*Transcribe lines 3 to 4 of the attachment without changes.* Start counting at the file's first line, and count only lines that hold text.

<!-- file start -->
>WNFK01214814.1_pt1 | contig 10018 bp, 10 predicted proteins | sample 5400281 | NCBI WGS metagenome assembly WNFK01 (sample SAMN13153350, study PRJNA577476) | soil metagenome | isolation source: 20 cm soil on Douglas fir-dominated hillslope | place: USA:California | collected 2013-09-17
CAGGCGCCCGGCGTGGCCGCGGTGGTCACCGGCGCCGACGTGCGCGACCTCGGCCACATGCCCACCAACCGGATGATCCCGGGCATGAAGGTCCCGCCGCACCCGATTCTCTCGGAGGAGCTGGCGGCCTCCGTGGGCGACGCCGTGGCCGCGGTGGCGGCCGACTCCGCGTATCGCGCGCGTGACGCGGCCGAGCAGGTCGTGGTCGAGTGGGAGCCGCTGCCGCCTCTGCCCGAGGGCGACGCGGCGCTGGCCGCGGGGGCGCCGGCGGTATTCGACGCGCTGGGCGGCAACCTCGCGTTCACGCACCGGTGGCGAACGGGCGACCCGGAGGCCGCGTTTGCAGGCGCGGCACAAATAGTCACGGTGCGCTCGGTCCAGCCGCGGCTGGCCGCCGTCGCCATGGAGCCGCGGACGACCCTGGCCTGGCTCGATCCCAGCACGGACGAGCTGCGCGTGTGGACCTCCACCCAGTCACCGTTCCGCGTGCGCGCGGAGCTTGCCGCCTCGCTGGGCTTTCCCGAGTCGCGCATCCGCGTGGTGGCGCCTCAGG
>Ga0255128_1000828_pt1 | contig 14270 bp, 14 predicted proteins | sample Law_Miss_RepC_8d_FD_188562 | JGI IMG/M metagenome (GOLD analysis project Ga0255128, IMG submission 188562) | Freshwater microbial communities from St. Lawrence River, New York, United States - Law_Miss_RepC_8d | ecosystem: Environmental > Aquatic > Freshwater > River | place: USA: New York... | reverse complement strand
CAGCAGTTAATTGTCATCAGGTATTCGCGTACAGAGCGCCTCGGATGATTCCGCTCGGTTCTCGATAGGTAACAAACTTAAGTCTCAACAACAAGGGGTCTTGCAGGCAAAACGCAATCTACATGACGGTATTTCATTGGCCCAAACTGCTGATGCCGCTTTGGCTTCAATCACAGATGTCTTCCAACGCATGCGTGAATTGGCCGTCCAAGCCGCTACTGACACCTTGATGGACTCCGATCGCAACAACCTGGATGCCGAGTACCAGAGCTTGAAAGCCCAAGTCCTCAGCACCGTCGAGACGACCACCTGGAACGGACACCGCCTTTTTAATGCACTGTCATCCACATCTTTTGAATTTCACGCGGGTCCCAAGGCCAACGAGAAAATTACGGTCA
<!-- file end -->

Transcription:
>Ga0255128_1000828_pt1 | contig 14270 bp, 14 predicted proteins | sample Law_Miss_RepC_8d_FD_188562 | JGI IMG/M metagenome (GOLD analysis project Ga0255128, IMG submission 188562) | Freshwater microbial communities from St. Lawrence River, New York, United States - Law_Miss_RepC_8d | ecosystem: Environmental > Aquatic > Freshwater > River | place: USA: New York... | reverse complement strand
CAGCAGTTAATTGTCATCAGGTATTCGCGTACAGAGCGCCTCGGATGATTCCGCTCGGTTCTCGATAGGTAACAAACTTAAGTCTCAACAACAAGGGGTCTTGCAGGCAAAACGCAATCTACATGACGGTATTTCATTGGCCCAAACTGCTGATGCCGCTTTGGCTTCAATCACAGATGTCTTCCAACGCATGCGTGAATTGGCCGTCCAAGCCGCTACTGACACCTTGATGGACTCCGATCGCAACAACCTGGATGCCGAGTACCAGAGCTTGAAAGCCCAAGTCCTCAGCACCGTCGAGACGACCACCTGGAACGGACACCGCCTTTTTAATGCACTGTCATCCACATCTTTTGAATTTCACGCGGGTCCCAAGGCCAACGAGAAAATTACGGTCA